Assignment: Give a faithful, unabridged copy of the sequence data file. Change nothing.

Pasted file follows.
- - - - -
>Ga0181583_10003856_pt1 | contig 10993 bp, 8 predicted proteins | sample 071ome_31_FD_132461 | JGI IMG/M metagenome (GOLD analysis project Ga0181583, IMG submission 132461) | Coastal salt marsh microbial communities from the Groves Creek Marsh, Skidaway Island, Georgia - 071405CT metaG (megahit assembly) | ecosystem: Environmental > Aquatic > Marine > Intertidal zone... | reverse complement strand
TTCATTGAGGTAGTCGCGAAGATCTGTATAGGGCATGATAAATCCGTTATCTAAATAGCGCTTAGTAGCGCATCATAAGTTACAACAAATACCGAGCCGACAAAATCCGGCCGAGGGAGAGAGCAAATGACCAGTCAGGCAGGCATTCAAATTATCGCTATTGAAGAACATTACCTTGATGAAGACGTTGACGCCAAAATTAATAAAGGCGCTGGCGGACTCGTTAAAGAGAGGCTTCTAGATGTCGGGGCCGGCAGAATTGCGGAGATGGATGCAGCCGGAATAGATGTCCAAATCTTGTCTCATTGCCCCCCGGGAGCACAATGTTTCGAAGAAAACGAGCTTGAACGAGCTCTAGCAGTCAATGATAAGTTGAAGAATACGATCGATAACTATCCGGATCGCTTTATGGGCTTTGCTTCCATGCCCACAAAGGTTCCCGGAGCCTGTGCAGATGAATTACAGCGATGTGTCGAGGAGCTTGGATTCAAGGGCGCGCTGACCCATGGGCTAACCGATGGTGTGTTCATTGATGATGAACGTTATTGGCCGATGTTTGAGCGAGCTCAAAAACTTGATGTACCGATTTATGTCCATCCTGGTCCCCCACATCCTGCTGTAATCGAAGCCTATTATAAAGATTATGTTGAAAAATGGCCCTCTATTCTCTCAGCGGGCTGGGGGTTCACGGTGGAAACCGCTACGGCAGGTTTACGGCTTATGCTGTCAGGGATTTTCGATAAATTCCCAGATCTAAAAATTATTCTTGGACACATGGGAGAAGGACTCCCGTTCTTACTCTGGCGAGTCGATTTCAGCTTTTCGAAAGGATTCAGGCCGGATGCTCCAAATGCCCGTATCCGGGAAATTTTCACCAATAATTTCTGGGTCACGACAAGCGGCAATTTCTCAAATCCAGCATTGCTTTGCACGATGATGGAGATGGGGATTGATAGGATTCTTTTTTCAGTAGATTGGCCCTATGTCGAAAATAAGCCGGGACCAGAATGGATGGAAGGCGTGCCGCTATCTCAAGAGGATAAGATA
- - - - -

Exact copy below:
>Ga0181583_10003856_pt1 | contig 10993 bp, 8 predicted proteins | sample 071ome_31_FD_132461 | JGI IMG/M metagenome (GOLD analysis project Ga0181583, IMG submission 132461) | Coastal salt marsh microbial communities from the Groves Creek Marsh, Skidaway Island, Georgia - 071405CT metaG (megahit assembly) | ecosystem: Environmental > Aquatic > Marine > Intertidal zone... | reverse complement strand
TTCATTGAGGTAGTCGCGAAGATCTGTATAGGGCATGATAAATCCGTTATCTAAATAGCGCTTAGTAGCGCATCATAAGTTACAACAAATACCGAGCCGACAAAATCCGGCCGAGGGAGAGAGCAAATGACCAGTCAGGCAGGCATTCAAATTATCGCTATTGAAGAACATTACCTTGATGAAGACGTTGACGCCAAAATTAATAAAGGCGCTGGCGGACTCGTTAAAGAGAGGCTTCTAGATGTCGGGGCCGGCAGAATTGCGGAGATGGATGCAGCCGGAATAGATGTCCAAATCTTGTCTCATTGCCCCCCGGGAGCACAATGTTTCGAAGAAAACGAGCTTGAACGAGCTCTAGCAGTCAATGATAAGTTGAAGAATACGATCGATAACTATCCGGATCGCTTTATGGGCTTTGCTTCCATGCCCACAAAGGTTCCCGGAGCCTGTGCAGATGAATTACAGCGATGTGTCGAGGAGCTTGGATTCAAGGGCGCGCTGACCCATGGGCTAACCGATGGTGTGTTCATTGATGATGAACGTTATTGGCCGATGTTTGAGCGAGCTCAAAAACTTGATGTACCGATTTATGTCCATCCTGGTCCCCCACATCCTGCTGTAATCGAAGCCTATTATAAAGATTATGTTGAAAAATGGCCCTCTATTCTCTCAGCGGGCTGGGGGTTCACGGTGGAAACCGCTACGGCAGGTTTACGGCTTATGCTGTCAGGGATTTTCGATAAATTCCCAGATCTAAAAATTATTCTTGGACACATGGGAGAAGGACTCCCGTTCTTACTCTGGCGAGTCGATTTCAGCTTTTCGAAAGGATTCAGGCCGGATGCTCCAAATGCCCGTATCCGGGAAATTTTCACCAATAATTTCTGGGTCACGACAAGCGGCAATTTCTCAAATCCAGCATTGCTTTGCACGATGATGGAGATGGGGATTGATAGGATTCTTTTTTCAGTAGATTGGCCCTATGTCGAAAATAAGCCGGGACCAGAATGGATGGAAGGCGTGCCGCTATCTCAAGAGGATAAGATA